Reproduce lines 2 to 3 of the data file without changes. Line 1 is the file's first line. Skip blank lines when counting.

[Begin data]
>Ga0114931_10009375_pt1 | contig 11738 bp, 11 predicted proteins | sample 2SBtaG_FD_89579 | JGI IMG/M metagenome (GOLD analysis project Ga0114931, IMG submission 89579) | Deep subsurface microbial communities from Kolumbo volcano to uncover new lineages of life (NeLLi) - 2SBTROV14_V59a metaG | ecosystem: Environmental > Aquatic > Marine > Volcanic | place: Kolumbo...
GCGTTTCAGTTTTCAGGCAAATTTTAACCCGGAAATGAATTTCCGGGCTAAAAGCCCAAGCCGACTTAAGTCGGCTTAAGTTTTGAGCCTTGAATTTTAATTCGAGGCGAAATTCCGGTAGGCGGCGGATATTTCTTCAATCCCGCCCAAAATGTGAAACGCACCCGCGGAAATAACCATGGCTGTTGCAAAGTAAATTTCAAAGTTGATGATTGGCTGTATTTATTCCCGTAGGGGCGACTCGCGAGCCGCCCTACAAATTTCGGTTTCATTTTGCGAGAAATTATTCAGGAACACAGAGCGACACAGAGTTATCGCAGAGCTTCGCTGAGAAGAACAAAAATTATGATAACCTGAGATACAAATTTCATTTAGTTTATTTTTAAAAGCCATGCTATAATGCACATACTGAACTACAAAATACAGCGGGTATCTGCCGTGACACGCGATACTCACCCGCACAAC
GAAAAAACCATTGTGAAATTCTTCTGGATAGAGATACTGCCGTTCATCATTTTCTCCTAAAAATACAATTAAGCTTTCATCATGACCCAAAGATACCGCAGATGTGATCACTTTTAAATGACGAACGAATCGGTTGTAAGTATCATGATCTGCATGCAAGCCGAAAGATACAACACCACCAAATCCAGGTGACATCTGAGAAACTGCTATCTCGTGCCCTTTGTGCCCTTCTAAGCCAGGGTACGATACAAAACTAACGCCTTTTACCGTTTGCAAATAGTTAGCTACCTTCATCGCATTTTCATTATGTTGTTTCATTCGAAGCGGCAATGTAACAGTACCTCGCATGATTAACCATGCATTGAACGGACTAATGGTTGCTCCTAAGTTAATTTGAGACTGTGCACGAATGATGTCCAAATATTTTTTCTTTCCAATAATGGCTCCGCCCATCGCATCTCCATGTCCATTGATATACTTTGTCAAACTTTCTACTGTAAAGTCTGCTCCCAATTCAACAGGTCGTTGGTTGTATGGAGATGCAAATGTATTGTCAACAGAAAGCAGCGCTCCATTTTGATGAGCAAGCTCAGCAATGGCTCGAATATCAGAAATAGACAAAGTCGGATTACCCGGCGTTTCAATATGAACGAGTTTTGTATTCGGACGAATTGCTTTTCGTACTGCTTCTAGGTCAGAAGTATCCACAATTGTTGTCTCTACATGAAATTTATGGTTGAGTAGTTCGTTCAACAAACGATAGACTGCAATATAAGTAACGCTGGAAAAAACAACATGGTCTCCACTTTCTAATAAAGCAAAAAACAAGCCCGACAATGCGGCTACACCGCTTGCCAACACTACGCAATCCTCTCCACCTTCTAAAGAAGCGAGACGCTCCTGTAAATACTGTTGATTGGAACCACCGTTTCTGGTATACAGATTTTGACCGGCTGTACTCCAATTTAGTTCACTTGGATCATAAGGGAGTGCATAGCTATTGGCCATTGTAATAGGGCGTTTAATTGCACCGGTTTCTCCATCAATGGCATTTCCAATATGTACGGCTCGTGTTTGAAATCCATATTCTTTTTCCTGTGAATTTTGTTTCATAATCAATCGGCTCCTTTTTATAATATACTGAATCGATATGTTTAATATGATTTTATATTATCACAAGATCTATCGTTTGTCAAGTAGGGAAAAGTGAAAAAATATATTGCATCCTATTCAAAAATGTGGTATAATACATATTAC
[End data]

GCGTTTCAGTTTTCAGGCAAATTTTAACCCGGAAATGAATTTCCGGGCTAAAAGCCCAAGCCGACTTAAGTCGGCTTAAGTTTTGAGCCTTGAATTTTAATTCGAGGCGAAATTCCGGTAGGCGGCGGATATTTCTTCAATCCCGCCCAAAATGTGAAACGCACCCGCGGAAATAACCATGGCTGTTGCAAAGTAAATTTCAAAGTTGATGATTGGCTGTATTTATTCCCGTAGGGGCGACTCGCGAGCCGCCCTACAAATTTCGGTTTCATTTTGCGAGAAATTATTCAGGAACACAGAGCGACACAGAGTTATCGCAGAGCTTCGCTGAGAAGAACAAAAATTATGATAACCTGAGATACAAATTTCATTTAGTTTATTTTTAAAAGCCATGCTATAATGCACATACTGAACTACAAAATACAGCGGGTATCTGCCGTGACACGCGATACTCACCCGCACAAC
GAAAAAACCATTGTGAAATTCTTCTGGATAGAGATACTGCCGTTCATCATTTTCTCCTAAAAATACAATTAAGCTTTCATCATGACCCAAAGATACCGCAGATGTGATCACTTTTAAATGACGAACGAATCGGTTGTAAGTATCATGATCTGCATGCAAGCCGAAAGATACAACACCACCAAATCCAGGTGACATCTGAGAAACTGCTATCTCGTGCCCTTTGTGCCCTTCTAAGCCAGGGTACGATACAAAACTAACGCCTTTTACCGTTTGCAAATAGTTAGCTACCTTCATCGCATTTTCATTATGTTGTTTCATTCGAAGCGGCAATGTAACAGTACCTCGCATGATTAACCATGCATTGAACGGACTAATGGTTGCTCCTAAGTTAATTTGAGACTGTGCACGAATGATGTCCAAATATTTTTTCTTTCCAATAATGGCTCCGCCCATCGCATCTCCATGTCCATTGATATACTTTGTCAAACTTTCTACTGTAAAGTCTGCTCCCAATTCAACAGGTCGTTGGTTGTATGGAGATGCAAATGTATTGTCAACAGAAAGCAGCGCTCCATTTTGATGAGCAAGCTCAGCAATGGCTCGAATATCAGAAATAGACAAAGTCGGATTACCCGGCGTTTCAATATGAACGAGTTTTGTATTCGGACGAATTGCTTTTCGTACTGCTTCTAGGTCAGAAGTATCCACAATTGTTGTCTCTACATGAAATTTATGGTTGAGTAGTTCGTTCAACAAACGATAGACTGCAATATAAGTAACGCTGGAAAAAACAACATGGTCTCCACTTTCTAATAAAGCAAAAAACAAGCCCGACAATGCGGCTACACCGCTTGCCAACACTACGCAATCCTCTCCACCTTCTAAAGAAGCGAGACGCTCCTGTAAATACTGTTGATTGGAACCACCGTTTCTGGTATACAGATTTTGACCGGCTGTACTCCAATTTAGTTCACTTGGATCATAAGGGAGTGCATAGCTATTGGCCATTGTAATAGGGCGTTTAATTGCACCGGTTTCTCCATCAATGGCATTTCCAATATGTACGGCTCGTGTTTGAAATCCATATTCTTTTTCCTGTGAATTTTGTTTCATAATCAATCGGCTCCTTTTTATAATATACTGAATCGATATGTTTAATATGATTTTATATTATCACAAGATCTATCGTTTGTCAAGTAGGGAAAAGTGAAAAAATATATTGCATCCTATTCAAAAATGTGGTATAATACATATTAC